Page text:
Here are few pictures from my talk to show some of the evolutionary convergences I was talking about:
Flight evolves in three times in different linages: birds-like reptiles, non-bird-like dinosaurs and mammals. (note: birds use their ‘arm’ to fly; pterosaurs use their first finger to fly; and bats use their ‘hand.’)
Philosopher Daniel Dennett captures some of these ideas with the idea of a design space. He uses it to argue for a deterministic universe, but the idea is that there are only so many possible combinations of DNA that produce viable ‘creatures.’ From a given starting point, the unfolding of different life forms, must wander around on this space, driven by local selection regimes, but the set is finite, and the steps must be small ones. Richard Dawkins uses the same notion in his view of ‘climbing mount improbable’ in which he demonstrates how evolution can completely explain the designed complexity of life on earth. Recently Sergey Gaverlets has been exploring these design spaces in some detail, developing the idea of a ‘holey’ landscape in which genetic possibilities move through natural selection in a given environment to fitness peaks on these landscapes:
They are right that evolution completely explains complexity, but the question that deserves some consideration is can we ask where the design space comes from? Of course that is in principle unanswerable from a scientific perspective. But it does raise interesting theological possibilities.
So there exist at least two possible answers to the problem of the first pivot point. Can we take this as an existence proof, or proof of concept?
Pivot Point II Consciousness
Evolutionary biology has much to say about the evolution of consciousness. Not that science has solved the problem of consciousness, meaning the problem of explaining it. But it has found much about the apparent evolution of consciousness on life on earth, with brain structures correlating strongly with cognitive abilities. LDS theology posits that consciousness is conferred by a preexistent spirit. Spirit matter is a kind of matter inaccessible to the methods and modes of science about which we know very little except that it is ‘finer’ (which I don’t think we have to translate as smaller or more fundamental even, just different).
One possible reconciliation is that a spirit needs, (is attracted to; depends on) complex configurations of matter. That an evolved body is a necessary component into which a spirit is placed. Another possibility is that spirit is a process idea and is an event rather than a monad of some kind. There is much that needs exploring here (look at my paper on consciousness on the right for more discussion of this).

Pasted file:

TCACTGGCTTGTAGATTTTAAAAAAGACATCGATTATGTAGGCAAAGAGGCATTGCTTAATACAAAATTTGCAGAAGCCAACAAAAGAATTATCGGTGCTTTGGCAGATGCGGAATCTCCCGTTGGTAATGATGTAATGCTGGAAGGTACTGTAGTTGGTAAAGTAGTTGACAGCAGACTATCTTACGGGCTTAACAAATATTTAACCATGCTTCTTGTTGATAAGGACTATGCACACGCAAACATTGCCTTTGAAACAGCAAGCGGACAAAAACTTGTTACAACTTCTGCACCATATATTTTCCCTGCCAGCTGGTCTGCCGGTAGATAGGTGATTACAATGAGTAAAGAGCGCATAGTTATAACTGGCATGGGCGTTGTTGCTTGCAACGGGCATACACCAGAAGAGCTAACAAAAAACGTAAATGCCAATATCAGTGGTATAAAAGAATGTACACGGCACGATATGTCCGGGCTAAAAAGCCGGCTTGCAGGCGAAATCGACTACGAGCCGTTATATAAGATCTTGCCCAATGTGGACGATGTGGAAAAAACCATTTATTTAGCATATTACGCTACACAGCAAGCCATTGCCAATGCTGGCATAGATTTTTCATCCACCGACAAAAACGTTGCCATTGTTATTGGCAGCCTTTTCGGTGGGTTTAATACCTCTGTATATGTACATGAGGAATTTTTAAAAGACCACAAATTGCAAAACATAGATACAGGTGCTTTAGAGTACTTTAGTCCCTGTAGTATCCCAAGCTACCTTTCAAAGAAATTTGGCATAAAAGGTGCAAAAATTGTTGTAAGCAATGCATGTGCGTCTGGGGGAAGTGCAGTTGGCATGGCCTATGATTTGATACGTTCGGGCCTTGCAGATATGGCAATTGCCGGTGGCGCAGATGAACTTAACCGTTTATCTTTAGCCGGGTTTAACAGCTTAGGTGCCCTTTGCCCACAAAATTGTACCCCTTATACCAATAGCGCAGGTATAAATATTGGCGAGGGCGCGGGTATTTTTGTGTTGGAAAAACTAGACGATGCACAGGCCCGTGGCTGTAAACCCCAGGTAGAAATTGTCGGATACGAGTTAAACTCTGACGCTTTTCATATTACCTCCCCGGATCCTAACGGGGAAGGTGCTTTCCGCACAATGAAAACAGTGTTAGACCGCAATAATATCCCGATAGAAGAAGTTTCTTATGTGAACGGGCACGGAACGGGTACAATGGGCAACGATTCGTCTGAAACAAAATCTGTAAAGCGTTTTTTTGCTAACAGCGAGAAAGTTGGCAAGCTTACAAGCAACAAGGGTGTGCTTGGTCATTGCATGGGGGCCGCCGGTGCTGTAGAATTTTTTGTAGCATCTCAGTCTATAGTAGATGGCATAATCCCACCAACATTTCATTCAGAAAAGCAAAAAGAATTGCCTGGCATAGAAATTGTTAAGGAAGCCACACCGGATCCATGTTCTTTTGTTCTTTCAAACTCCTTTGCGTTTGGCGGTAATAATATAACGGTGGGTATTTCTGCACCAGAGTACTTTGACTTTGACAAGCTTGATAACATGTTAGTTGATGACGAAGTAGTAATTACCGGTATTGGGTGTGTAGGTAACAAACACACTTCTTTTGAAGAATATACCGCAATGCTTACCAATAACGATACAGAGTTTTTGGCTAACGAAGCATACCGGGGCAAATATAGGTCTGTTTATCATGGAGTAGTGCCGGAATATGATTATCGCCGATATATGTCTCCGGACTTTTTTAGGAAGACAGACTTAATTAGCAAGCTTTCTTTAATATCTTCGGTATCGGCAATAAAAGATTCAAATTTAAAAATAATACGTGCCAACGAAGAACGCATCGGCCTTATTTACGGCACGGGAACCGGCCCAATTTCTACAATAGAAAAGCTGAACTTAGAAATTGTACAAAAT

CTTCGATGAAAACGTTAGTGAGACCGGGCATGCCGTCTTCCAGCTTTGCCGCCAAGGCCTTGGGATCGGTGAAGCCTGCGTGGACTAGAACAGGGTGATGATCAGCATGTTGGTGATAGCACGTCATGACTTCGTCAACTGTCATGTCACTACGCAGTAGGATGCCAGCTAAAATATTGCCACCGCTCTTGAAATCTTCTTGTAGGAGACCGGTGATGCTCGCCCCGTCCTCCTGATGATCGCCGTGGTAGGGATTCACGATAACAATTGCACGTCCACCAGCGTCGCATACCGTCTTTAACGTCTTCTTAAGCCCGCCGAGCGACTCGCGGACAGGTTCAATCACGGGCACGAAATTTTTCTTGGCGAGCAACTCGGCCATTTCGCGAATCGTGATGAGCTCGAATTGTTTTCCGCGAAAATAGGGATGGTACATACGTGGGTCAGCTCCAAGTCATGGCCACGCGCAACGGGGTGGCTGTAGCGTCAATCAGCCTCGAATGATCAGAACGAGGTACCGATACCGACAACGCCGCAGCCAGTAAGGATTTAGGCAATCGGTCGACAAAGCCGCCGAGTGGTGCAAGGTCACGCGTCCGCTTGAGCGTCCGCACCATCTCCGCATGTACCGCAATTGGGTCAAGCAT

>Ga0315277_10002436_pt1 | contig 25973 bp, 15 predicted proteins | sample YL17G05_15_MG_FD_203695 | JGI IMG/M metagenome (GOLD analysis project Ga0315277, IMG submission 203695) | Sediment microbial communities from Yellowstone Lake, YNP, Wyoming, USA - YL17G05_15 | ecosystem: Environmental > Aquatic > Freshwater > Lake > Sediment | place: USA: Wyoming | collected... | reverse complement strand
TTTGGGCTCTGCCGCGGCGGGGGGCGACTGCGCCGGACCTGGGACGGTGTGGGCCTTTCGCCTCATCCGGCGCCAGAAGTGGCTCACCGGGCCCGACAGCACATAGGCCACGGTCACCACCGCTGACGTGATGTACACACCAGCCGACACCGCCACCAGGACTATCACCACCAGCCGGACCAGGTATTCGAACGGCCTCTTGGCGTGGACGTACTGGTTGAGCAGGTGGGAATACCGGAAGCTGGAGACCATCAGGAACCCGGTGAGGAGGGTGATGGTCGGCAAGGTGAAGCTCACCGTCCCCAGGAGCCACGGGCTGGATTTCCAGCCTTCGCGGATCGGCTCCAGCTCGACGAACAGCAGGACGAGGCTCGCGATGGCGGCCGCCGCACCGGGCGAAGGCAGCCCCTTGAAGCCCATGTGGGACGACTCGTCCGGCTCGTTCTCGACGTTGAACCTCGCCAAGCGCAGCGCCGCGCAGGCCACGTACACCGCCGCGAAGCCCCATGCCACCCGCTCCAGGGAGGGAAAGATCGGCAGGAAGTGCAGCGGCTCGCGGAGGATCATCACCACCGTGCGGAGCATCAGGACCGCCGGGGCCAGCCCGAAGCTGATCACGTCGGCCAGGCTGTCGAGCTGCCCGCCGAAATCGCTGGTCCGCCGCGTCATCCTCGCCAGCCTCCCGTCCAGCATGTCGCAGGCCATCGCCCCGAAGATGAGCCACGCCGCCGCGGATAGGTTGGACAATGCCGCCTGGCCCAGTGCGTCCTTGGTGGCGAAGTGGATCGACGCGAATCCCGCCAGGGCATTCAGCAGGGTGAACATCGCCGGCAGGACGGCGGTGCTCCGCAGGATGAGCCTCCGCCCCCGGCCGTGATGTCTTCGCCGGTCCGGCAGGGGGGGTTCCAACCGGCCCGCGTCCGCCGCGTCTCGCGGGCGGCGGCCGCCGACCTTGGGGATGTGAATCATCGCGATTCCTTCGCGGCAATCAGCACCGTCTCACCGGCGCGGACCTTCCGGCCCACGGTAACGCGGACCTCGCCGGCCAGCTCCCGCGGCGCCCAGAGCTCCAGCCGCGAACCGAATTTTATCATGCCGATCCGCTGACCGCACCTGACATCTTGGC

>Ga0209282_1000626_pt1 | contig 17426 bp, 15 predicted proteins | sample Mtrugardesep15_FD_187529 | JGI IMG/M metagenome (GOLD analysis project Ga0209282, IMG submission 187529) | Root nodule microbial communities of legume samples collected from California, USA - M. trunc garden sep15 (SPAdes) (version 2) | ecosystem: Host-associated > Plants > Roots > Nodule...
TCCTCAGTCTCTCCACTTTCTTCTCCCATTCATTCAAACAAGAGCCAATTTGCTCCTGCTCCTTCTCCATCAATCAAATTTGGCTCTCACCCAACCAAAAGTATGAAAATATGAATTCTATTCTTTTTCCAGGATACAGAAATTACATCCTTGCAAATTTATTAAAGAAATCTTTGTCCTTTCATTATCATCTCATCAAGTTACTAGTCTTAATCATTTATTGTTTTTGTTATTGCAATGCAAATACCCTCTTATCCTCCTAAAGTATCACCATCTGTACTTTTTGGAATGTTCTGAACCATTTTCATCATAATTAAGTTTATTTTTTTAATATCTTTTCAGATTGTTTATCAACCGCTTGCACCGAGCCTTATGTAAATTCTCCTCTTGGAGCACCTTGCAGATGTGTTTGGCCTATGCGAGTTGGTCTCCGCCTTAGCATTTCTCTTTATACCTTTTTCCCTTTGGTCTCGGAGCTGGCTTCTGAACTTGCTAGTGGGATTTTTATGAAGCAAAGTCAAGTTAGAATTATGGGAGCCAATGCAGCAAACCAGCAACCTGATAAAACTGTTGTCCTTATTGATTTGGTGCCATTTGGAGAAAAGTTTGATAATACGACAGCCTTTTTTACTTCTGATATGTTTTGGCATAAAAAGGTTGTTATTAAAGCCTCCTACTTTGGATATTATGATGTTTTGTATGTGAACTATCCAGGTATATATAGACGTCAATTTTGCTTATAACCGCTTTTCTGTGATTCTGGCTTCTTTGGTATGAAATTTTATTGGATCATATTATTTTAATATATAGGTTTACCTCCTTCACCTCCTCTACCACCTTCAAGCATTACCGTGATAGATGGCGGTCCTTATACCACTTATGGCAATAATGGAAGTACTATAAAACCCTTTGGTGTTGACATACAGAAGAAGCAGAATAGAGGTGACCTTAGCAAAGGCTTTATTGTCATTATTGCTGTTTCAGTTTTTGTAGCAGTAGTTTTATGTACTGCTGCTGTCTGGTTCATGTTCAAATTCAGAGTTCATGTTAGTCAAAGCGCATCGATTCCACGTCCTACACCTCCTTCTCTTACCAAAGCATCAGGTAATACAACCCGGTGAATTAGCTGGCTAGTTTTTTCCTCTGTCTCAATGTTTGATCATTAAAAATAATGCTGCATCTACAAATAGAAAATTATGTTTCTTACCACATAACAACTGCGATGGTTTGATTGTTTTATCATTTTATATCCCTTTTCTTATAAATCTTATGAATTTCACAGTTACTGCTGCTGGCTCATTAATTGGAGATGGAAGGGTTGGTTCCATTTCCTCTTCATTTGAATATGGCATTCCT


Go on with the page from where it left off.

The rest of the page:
Pivot Point III Embodiment
How might evolutionary biology be useful to Theology? LDS theology holds that God is embodied. There is much discussion on what this might mean. But from a biological perspective it should mean at least two necessary things:
(1) That God stands in a whole-part relationship of some kind.
(2) That those parts have functional meaning.
In biology, there is an explicit functional relationship among the parts. Hearts are for moving blood. Fingers are for holding things. The heel of the foot for bearing the weight of the body. This is not to argue that God’s body must have the same parts and function as ours. However, to be embodied means at least these two things, perhaps more, but at least these. For example, if God were just a circle, the parts of the circle, say particular segments, stand in relation to the whole. There function might be just to define shape. Of course this is an absurd reduction, but biologically to be embodied would require at least these two elements. And as I’ve pointed out evolutionary biology cannot answer any questions about theology but it can make contributions by framing new questions and exploring the implications of what designed life must imply.
My Modest proposal (This gets a little technical so ignore the equations if you wish, they don’t necessarily add to my arguments)
Assume Realism is right just in the sense that we can say things that represent reality (no claim that we can say something about everything, the we can say things that are true in some sense).
Let L be the set of all narratives units that can be constructed from the Library of Babel: The Library of Babel is from a Jorge Borges story about a library that contains all the books that could be written (The basis of my novella, A Short Stay in Hell too!):
A picture from by book by my son Christopher:
My proposal is just that although we don’t know what it is yet, there is likely some explanation of how God acts in the world that is both scientifically and theologically adequate to describing how these two work together. It means that we don’t cut out our most well-established scientific theories (evolution) nor do we toss out our faith that God is behind the creation, but that we act humbly, accepting for now that both are true and that one day the two will fit together and that such a unifying explanation is indeed existent.